The show was recorded way back in October 2009. Its a bit late but I'd say its all worth it. So download it, listen to it and let us know yor feedback.

Attending MVP Summit 2010

A quick update, I am in Seattle, attending MVP Summit 2010 these days.

Its a wonderful experience to sit with all the CSD folks here at Microsoft Campus. A lot of discussion has been around with the v next of the platform, which is absolutely exciting.

I will definitely try and build some content around some key technologies that we are discussing here (obviously only covering the public information). So stay tuned for bunch of posts around Windows Server AppFabric, Microsoft Dublin , Microsoft Velocity, WCF4 and Windows Azure

Friday, February 12, 2010

My Top 11 Programming Books

Following is my top 11 programming books (in no particular order):-

1 - Code Complete 2

2 - CLR via C# 3rd Edition

3 - Agile Software Development, Principles, Patterns, and Practices

4 - The Pragmatic Programmer

5 - Rapid Development

6- Framework Design Guidelines: Conventions, Idioms, and Patterns for Reusable .NET Libraries, 2nd Edition

7-Thinking in C++

8- SOA Design Patterns

9- Becoming a Technical Leader

11- Enterprise Integration Patterns

Take a look at Jeff Atwood's list here.

Also, worth looking at is the list by Joel (of 'Joel on Software' fame) here.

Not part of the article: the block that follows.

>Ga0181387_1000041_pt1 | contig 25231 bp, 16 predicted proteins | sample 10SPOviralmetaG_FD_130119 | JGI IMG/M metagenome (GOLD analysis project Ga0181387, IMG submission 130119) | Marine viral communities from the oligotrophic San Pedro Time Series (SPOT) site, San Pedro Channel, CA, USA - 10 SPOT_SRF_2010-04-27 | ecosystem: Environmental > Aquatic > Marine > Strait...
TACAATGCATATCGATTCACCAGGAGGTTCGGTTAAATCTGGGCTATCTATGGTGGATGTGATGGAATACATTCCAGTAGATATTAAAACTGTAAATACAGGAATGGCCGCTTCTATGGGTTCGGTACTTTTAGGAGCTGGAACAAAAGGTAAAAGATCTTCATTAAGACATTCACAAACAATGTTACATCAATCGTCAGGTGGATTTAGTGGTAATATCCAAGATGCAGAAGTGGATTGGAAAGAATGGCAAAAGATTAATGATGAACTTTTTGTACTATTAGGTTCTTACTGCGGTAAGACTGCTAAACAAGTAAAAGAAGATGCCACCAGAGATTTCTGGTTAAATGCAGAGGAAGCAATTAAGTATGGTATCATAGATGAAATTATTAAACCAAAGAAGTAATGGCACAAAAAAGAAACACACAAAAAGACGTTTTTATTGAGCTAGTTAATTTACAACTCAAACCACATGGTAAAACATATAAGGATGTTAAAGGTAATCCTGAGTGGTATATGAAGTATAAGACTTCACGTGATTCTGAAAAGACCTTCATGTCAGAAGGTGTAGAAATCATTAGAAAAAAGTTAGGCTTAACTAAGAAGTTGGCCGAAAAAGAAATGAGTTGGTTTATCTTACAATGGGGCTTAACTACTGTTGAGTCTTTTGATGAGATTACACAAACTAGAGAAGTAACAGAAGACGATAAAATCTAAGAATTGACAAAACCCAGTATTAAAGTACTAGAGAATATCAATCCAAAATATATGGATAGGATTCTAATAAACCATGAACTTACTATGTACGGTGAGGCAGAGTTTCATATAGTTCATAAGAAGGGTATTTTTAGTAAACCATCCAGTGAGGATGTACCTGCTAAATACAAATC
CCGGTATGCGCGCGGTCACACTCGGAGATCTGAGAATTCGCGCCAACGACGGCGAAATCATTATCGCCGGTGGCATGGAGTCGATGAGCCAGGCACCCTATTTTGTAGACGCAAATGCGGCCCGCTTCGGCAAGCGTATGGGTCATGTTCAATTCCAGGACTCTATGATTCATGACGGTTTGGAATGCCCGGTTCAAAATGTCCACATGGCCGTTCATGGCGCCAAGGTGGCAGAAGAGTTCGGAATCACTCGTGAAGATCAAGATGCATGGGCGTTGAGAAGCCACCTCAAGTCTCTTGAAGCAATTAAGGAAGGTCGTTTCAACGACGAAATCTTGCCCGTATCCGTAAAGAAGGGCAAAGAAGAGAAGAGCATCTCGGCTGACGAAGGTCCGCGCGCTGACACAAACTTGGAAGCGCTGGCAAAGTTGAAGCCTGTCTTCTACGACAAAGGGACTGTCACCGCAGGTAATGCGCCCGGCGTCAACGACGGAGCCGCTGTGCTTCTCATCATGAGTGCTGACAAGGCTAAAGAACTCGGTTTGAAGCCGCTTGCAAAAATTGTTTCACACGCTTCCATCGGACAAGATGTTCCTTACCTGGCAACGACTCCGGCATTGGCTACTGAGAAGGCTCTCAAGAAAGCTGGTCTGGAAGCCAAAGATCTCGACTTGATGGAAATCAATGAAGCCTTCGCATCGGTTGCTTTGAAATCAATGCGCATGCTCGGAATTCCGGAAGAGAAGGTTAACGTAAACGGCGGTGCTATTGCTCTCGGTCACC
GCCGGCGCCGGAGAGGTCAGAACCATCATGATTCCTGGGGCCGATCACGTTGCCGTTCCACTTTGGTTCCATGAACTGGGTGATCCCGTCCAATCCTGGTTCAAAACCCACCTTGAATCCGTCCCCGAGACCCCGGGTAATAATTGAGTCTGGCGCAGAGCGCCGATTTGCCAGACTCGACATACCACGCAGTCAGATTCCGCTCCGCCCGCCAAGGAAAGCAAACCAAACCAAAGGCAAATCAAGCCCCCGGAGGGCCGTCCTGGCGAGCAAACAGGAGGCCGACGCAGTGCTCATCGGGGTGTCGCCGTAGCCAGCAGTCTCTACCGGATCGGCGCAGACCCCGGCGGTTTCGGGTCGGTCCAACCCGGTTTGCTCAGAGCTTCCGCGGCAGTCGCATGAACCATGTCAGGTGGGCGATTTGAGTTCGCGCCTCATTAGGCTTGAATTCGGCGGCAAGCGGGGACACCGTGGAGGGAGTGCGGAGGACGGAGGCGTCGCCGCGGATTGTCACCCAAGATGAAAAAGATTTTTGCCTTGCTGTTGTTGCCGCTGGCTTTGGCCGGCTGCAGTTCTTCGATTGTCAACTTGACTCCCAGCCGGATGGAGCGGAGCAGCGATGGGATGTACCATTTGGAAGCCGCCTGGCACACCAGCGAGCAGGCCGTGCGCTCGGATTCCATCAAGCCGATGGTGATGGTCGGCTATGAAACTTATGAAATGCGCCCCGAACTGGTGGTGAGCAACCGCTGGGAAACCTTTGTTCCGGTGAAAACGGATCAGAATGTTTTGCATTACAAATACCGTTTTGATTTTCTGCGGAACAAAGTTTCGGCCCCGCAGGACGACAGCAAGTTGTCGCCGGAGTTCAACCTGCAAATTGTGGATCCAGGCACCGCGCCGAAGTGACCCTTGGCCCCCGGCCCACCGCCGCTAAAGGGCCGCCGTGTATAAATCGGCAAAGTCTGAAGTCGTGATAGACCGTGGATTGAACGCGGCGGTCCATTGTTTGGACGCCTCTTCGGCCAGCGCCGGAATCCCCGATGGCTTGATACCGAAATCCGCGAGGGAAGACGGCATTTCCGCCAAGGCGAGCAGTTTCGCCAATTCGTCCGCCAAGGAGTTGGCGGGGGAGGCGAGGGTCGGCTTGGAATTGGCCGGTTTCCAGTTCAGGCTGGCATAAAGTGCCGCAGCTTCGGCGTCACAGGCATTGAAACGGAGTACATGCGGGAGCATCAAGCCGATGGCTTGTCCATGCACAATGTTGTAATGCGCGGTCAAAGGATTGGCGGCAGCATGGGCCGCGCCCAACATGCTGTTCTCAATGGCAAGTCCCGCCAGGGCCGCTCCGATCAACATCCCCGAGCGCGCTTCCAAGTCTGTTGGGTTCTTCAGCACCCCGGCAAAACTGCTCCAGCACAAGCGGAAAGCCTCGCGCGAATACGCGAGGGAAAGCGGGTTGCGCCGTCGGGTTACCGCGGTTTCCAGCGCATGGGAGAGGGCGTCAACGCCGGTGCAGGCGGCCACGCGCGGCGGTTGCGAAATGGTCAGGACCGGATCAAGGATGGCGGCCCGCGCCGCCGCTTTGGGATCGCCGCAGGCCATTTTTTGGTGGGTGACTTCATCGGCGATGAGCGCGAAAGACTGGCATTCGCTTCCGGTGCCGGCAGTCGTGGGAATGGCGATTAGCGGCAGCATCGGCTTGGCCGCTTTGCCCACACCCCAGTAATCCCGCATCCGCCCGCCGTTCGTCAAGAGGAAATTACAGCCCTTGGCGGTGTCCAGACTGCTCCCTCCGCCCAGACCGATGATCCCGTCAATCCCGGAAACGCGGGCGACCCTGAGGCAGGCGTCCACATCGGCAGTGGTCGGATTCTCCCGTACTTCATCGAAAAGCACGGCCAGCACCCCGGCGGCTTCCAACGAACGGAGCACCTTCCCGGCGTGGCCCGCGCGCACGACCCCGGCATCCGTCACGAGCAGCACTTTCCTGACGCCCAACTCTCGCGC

I will share the complete list of books that i own some other day :)

Let me know which ones do you like and which ones you dont...

Thursday, February 11, 2010

Agile Best Practices : Refactoring

Yesterday, 10th Feb 2010, i was invited to speak at a Techies UG event, here in Dubai, UAE.

I started off the discussion with defining the practice of refactoring and i quoted Martin Fowler's blog as following

•Refactoring is a disciplined technique for restructuring an existing body of code, altering its internal structure without changing its external behavior.

•Its heart is a series of small behavior preserving transformations.

•Each transformation (called a 'refactoring') does little, but a sequence of transformations can produce a significant restructuring.

After this we moved on to the best practices for refactoring classes. Following is a list that we discussed:-

  • Comments
  • Long Method
  • Long Parameter List
  • Duplicate Code
  • Large Class
  • Type Embedded In Name
  • Un Communicative Names
  • Inconsistent Names
  • Speculative Generality

The session was very intense with everyone chipping in with their comments and i thoroughly enjoyed hosting it. Towards the end Anton and I wrote couple of code snippets to check the Andrew idea of using Interfaces (more on it later on). Rolf also chipped in with his comments and critiques. Notable absentees were Ron and Zubair and it would have been much more fun had they attended the event.

ps: watch out this post for snaps from the event.

Edit#1: Rolf's blog post on the event is live!50531D3D6442376A!214.entry